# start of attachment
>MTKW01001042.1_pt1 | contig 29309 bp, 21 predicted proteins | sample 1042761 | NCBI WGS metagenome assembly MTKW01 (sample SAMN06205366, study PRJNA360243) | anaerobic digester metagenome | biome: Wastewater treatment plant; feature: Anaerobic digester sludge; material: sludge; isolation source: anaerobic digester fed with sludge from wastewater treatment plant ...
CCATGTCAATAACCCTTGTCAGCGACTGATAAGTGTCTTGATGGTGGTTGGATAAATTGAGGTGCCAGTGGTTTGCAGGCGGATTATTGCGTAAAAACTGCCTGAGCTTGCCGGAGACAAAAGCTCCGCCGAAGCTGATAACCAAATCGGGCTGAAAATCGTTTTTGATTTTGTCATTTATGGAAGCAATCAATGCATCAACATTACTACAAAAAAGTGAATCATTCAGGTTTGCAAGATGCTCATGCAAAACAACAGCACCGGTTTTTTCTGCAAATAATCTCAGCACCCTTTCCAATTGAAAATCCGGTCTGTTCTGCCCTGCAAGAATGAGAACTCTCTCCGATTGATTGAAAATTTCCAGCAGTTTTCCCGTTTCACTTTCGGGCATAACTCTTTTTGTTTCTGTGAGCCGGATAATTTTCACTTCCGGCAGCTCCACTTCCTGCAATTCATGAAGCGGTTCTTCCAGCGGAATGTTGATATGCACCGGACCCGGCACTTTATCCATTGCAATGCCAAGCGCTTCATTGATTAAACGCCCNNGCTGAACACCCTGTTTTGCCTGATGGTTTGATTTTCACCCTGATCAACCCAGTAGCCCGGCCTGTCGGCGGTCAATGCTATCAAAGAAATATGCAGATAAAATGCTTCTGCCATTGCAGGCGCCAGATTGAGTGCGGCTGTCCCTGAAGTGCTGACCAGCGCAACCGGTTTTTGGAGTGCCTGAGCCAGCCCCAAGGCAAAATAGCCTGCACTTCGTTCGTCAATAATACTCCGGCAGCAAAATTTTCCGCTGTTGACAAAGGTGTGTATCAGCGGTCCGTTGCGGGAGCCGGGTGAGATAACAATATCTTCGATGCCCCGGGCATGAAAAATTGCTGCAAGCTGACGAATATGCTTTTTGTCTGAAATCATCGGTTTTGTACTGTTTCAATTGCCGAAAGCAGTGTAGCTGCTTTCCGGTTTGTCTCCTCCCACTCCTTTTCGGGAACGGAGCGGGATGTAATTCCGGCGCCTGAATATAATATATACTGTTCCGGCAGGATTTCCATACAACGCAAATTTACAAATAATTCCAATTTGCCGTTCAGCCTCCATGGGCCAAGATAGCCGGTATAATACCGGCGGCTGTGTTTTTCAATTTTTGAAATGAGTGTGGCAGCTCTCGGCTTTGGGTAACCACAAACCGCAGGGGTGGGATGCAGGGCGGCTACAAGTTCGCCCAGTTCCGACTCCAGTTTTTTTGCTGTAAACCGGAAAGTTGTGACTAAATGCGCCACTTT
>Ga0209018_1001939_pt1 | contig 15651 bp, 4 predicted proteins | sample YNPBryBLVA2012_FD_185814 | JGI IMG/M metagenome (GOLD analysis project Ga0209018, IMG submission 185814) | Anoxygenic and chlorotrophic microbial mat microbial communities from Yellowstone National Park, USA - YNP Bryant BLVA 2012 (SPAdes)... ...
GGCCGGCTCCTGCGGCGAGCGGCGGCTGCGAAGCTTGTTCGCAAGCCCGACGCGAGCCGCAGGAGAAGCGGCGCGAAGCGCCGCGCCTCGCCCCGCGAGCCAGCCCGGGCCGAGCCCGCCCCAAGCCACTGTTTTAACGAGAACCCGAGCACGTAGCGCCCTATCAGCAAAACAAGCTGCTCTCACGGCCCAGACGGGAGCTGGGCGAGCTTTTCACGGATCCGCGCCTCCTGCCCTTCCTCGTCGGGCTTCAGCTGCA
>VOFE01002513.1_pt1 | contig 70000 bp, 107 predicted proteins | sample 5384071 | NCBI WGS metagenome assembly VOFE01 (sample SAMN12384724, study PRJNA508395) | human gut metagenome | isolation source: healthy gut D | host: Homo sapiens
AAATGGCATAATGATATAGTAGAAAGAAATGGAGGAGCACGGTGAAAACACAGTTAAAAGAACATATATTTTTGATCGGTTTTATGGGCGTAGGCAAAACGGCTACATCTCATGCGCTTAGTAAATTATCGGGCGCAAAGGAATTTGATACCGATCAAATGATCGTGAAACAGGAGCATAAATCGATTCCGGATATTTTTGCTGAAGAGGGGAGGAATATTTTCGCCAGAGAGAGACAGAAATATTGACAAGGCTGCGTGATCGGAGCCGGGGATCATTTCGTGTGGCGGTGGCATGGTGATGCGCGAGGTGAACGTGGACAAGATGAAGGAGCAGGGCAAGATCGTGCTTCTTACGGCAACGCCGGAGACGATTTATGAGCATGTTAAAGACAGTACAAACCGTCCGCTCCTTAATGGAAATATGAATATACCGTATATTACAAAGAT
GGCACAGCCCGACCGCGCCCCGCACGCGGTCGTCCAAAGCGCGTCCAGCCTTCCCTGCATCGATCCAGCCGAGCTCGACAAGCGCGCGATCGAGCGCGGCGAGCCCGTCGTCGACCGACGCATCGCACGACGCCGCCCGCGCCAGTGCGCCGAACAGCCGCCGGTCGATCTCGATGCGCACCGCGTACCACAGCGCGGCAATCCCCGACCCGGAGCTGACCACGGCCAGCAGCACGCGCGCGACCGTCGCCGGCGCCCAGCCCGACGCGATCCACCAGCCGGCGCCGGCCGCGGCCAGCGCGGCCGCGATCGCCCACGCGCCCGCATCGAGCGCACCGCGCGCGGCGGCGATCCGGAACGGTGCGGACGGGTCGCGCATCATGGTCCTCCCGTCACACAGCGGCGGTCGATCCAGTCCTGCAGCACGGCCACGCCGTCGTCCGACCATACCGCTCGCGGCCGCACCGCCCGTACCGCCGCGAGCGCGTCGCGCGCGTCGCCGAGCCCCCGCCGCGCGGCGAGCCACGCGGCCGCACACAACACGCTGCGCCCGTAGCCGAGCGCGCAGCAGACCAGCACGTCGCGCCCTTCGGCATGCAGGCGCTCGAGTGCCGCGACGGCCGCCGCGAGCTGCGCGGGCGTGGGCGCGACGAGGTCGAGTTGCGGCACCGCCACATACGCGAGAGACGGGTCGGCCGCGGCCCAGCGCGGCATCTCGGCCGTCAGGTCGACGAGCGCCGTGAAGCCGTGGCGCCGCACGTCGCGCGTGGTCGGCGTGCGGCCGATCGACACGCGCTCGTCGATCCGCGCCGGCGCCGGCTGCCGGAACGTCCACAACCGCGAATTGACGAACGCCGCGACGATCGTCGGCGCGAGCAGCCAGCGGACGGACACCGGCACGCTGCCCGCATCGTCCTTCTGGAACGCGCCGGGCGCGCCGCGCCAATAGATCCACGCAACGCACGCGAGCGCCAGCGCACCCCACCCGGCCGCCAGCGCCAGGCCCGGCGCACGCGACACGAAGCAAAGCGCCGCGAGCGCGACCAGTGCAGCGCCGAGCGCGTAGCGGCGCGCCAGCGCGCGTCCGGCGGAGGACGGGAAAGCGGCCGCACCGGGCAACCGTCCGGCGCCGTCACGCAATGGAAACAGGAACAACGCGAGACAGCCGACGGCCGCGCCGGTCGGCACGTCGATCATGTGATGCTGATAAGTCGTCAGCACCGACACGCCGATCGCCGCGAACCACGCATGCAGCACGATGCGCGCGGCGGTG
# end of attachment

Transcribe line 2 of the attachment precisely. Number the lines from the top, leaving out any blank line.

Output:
CCATGTCAATAACCCTTGTCAGCGACTGATAAGTGTCTTGATGGTGGTTGGATAAATTGAGGTGCCAGTGGTTTGCAGGCGGATTATTGCGTAAAAACTGCCTGAGCTTGCCGGAGACAAAAGCTCCGCCGAAGCTGATAACCAAATCGGGCTGAAAATCGTTTTTGATTTTGTCATTTATGGAAGCAATCAATGCATCAACATTACTACAAAAAAGTGAATCATTCAGGTTTGCAAGATGCTCATGCAAAACAACAGCACCGGTTTTTTCTGCAAATAATCTCAGCACCCTTTCCAATTGAAAATCCGGTCTGTTCTGCCCTGCAAGAATGAGAACTCTCTCCGATTGATTGAAAATTTCCAGCAGTTTTCCCGTTTCACTTTCGGGCATAACTCTTTTTGTTTCTGTGAGCCGGATAATTTTCACTTCCGGCAGCTCCACTTCCTGCAATTCATGAAGCGGTTCTTCCAGCGGAATGTTGATATGCACCGGACCCGGCACTTTATCCATTGCAATGCCAAGCGCTTCATTGATTAAACGCCCNNGCTGAACACCCTGTTTTGCCTGATGGTTTGATTTTCACCCTGATCAACCCAGTAGCCCGGCCTGTCGGCGGTCAATGCTATCAAAGAAATATGCAGATAAAATGCTTCTGCCATTGCAGGCGCCAGATTGAGTGCGGCTGTCCCTGAAGTGCTGACCAGCGCAACCGGTTTTTGGAGTGCCTGAGCCAGCCCCAAGGCAAAATAGCCTGCACTTCGTTCGTCAATAATACTCCGGCAGCAAAATTTTCCGCTGTTGACAAAGGTGTGTATCAGCGGTCCGTTGCGGGAGCCGGGTGAGATAACAATATCTTCGATGCCCCGGGCATGAAAAATTGCTGCAAGCTGACGAATATGCTTTTTGTCTGAAATCATCGGTTTTGTACTGTTTCAATTGCCGAAAGCAGTGTAGCTGCTTTCCGGTTTGTCTCCTCCCACTCCTTTTCGGGAACGGAGCGGGATGTAATTCCGGCGCCTGAATATAATATATACTGTTCCGGCAGGATTTCCATACAACGCAAATTTACAAATAATTCCAATTTGCCGTTCAGCCTCCATGGGCCAAGATAGCCGGTATAATACCGGCGGCTGTGTTTTTCAATTTTTGAAATGAGTGTGGCAGCTCTCGGCTTTGGGTAACCACAAACCGCAGGGGTGGGATGCAGGGCGGCTACAAGTTCGCCCAGTTCCGACTCCAGTTTTTTTGCTGTAAACCGGAAAGTTGTGACTAAATGCGCCACTTT